Archive for the Brain Category

Afraid of the boogeyman at night?

Posted in Brain, Sleep with tags , , , on May 15, 2010 by The Beaver Medic

That nightlight may be affecting your sleep. Last year I had the opportunity to conduct a small experiment (N=15) on the effects of sleeping with a nightlight. The experiment was part of a research methods course in developmental psychology. I pretested 15 individuals from the class on three measures of cognitive abilities; verbal reasoning, numerical logic and short term working memory. After randomly assigning half of the group to sleep with a nightlight and half to sleep normally I retested the group. There actually were small detriments in the nightlight condition on measures of numerical logic and short-term memory.


There is an established link between poor sleep habits and reduced performance on various cognitive tasks (Tucker & Fishbein, 2009). Recent research findings have suggested a physiological pathway which would enable light to influence sleep and wakefulness via non- visual inputs to the mammalian brain (Hattar et al, 2002). At present the basis of most research into this pathway have been neuroanatomical in nature. The current study investigated the possible behavioural effects of sleeping with ambient room lighting. We examined a small subset of cognitive abilities in young adults before and after sleeping with a nightlight. Our results indicate that adults perform poorer on retests of numerical logic and memory after sleeping with a nightlight. These effects could potentially implicate our lives as prehospital care providers while sleeping during the day for a nightshift or grabbing a quick nap in a well lit station.

View this document on Scribd

RSS Posts ǀ Return to Homepagege


Sleep less or wake up every two hours?

Posted in Brain, Sleep with tags , , , on May 5, 2010 by The Beaver Medic

Recently I had the opportunity to conduct two experiments on sleep deprivation. Below is the latest, analyzing the effects of sleep deprivation vs. sleep fragmentation. The study was designed with occupations requiring extended wakefulness in mind. Such as the military, law enforcement and of course fire and EMS. Below is the abstract. Click “Fullscreen”.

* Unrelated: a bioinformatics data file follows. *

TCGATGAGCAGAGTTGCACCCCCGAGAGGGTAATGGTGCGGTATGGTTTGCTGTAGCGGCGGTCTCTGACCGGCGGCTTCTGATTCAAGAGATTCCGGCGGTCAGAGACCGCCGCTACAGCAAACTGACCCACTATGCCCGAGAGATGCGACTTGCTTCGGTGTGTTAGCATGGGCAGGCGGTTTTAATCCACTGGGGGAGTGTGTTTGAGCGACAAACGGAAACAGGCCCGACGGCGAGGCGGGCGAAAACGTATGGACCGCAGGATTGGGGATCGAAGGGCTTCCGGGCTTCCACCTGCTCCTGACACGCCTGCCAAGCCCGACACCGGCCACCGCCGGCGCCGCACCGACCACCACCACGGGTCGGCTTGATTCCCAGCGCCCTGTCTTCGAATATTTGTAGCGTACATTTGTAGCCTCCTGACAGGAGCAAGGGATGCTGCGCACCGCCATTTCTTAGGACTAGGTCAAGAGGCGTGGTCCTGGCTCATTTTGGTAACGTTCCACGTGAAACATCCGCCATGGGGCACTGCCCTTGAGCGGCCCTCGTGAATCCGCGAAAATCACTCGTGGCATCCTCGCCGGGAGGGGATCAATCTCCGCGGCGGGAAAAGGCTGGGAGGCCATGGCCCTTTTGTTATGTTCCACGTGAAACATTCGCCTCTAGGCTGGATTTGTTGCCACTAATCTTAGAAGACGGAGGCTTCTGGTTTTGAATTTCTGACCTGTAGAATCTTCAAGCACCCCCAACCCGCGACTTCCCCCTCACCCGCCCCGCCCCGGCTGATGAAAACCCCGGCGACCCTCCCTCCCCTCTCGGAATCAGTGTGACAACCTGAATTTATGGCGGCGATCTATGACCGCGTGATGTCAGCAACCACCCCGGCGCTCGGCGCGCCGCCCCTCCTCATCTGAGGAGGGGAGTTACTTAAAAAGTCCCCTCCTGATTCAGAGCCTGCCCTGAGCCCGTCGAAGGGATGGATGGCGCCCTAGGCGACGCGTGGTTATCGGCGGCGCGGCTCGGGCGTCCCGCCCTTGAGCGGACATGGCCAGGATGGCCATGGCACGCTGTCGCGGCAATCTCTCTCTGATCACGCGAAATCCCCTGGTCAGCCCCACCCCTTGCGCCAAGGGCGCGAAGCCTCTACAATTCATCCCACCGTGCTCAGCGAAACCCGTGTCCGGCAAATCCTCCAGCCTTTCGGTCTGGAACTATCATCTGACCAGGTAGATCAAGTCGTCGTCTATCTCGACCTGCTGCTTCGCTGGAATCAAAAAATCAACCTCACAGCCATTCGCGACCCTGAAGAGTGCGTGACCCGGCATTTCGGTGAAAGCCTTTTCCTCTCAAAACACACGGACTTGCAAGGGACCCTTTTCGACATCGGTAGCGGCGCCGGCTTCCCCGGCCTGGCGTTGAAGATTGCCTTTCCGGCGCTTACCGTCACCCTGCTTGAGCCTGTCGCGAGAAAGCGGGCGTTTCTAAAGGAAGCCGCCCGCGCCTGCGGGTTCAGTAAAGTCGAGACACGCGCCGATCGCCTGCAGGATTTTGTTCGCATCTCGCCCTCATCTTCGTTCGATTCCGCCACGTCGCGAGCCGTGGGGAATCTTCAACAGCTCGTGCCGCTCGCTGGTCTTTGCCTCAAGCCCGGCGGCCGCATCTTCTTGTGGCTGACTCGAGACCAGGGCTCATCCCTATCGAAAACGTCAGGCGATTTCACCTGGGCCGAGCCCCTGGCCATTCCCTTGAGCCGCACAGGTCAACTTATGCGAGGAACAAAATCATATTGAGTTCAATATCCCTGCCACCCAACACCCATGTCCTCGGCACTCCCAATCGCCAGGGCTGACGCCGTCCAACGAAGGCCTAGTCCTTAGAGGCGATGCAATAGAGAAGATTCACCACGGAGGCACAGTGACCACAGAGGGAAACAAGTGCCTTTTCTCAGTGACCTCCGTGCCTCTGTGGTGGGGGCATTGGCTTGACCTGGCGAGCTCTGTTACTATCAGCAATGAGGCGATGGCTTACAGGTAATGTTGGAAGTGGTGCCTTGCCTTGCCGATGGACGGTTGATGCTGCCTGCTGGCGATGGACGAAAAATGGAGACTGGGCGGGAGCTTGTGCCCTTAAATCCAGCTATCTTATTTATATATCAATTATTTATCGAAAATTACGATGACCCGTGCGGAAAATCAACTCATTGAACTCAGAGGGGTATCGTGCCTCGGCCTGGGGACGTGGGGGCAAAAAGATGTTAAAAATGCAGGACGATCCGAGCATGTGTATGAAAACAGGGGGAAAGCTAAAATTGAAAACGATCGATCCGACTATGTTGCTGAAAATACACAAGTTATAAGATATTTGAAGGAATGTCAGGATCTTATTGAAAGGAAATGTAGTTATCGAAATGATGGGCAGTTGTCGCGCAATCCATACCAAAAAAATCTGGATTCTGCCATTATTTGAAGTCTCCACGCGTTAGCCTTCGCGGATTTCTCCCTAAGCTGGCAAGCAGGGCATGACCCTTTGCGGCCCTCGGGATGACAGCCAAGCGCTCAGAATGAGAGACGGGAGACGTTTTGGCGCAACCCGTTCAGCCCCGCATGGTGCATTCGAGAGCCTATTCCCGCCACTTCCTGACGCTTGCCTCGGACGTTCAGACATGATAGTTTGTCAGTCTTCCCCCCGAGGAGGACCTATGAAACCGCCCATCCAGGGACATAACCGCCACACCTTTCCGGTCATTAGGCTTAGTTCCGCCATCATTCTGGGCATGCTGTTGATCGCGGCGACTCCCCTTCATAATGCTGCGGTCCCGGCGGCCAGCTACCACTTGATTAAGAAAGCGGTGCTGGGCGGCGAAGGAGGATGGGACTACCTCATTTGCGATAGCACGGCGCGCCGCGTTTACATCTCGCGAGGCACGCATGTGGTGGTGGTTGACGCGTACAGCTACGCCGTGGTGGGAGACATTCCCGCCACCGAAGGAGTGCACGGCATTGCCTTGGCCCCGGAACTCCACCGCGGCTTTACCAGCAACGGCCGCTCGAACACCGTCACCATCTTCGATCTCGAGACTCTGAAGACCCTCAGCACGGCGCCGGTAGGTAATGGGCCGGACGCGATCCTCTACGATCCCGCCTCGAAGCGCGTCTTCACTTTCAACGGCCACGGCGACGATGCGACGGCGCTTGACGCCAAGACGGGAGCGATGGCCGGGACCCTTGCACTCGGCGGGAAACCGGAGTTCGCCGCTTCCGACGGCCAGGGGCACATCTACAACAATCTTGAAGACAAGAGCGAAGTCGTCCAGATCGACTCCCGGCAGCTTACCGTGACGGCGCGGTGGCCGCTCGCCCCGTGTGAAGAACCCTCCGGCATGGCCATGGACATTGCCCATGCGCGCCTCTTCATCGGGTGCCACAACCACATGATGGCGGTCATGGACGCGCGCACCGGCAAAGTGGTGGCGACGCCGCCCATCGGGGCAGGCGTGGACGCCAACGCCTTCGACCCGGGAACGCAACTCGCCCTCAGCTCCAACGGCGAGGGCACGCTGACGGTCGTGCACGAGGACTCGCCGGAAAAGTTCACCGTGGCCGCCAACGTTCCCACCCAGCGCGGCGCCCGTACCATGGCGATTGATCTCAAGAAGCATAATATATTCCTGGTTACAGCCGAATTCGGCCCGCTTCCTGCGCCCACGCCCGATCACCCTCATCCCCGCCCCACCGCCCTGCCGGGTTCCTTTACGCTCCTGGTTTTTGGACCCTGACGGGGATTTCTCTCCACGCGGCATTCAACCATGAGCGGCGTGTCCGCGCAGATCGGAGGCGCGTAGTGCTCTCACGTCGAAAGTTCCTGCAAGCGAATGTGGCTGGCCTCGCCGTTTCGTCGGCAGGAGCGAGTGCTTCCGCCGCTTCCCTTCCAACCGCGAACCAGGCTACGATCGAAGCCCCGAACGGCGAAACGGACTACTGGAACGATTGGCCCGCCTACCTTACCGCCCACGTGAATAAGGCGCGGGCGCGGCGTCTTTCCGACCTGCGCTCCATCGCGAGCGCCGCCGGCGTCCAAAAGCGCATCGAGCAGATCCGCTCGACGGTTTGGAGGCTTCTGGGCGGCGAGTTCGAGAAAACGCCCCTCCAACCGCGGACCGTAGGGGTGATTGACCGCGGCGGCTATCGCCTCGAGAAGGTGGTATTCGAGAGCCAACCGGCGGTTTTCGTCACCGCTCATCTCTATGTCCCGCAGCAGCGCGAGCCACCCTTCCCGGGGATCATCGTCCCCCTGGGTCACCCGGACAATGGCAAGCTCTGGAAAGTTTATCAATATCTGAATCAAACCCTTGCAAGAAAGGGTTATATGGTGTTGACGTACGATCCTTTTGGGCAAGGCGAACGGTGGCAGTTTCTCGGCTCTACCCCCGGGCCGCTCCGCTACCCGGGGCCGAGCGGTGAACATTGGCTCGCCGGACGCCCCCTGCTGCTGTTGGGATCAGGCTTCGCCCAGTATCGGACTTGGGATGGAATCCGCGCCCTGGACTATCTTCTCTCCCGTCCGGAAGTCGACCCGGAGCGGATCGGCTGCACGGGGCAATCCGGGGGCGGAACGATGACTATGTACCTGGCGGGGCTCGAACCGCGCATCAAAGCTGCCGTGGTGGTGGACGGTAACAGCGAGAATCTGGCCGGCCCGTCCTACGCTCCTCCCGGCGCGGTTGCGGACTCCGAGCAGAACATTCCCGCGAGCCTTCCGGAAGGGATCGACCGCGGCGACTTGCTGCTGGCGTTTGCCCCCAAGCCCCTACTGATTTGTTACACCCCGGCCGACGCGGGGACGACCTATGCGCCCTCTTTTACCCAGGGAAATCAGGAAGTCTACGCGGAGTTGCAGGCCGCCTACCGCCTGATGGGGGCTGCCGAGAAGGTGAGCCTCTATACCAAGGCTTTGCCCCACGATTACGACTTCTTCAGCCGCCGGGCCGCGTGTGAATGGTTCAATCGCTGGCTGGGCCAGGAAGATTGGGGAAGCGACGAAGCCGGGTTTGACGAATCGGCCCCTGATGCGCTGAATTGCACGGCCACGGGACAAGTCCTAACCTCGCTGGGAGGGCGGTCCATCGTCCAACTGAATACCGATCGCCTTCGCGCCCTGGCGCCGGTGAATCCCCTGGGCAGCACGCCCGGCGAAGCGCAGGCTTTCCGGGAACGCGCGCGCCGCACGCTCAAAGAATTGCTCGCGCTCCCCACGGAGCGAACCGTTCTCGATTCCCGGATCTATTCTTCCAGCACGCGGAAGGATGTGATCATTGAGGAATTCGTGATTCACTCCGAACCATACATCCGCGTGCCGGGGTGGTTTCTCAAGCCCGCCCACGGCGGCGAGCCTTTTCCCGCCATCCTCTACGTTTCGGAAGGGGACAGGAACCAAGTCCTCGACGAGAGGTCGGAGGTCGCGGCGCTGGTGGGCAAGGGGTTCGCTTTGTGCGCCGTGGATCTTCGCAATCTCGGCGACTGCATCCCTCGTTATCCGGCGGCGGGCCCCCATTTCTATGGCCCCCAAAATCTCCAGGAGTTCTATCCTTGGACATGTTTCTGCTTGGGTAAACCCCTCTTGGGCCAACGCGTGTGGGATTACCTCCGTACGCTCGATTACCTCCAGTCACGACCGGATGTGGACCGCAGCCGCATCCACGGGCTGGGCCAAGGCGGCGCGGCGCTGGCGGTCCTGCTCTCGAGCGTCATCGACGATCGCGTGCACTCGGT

Abstract There is an established link between sleep deprivation and neurocognitive deficits (Bonnet & Arand, 2003). When coupled with occupational environments requiring sustained vigilance these negative effects can pose a serious threat to equipment and personnel. Unfortunately due to budgetary or manpower limitations it is not always feasible to provide adequate sleep time within environments such as medicine and aviation (Armentrout et al, 2006). In the present study we asked whether a reorganized sleep architecture could allow an individual to attend to their duties as well as provide opportunities for sufficient rest. We compared two potential sleep regimens: partial sleep deprivation (PSD) and sleep fragmentation (SF). We defined PSD as 50% of the normal duration of a participant’s sleep and SF as the normal duration punctuated by four equidistance awakenings in which the participant had to complete 5min of simple mental tasks. We measured scores on a reverse digit span task, a psychomotor vigilance and mean HR while playing a non- violent video game. Our results favour sleep fragmentation as producing slightly fewer cognitive deficits.

View this document on Scribd

RSS Posts ǀ Return to Homepagege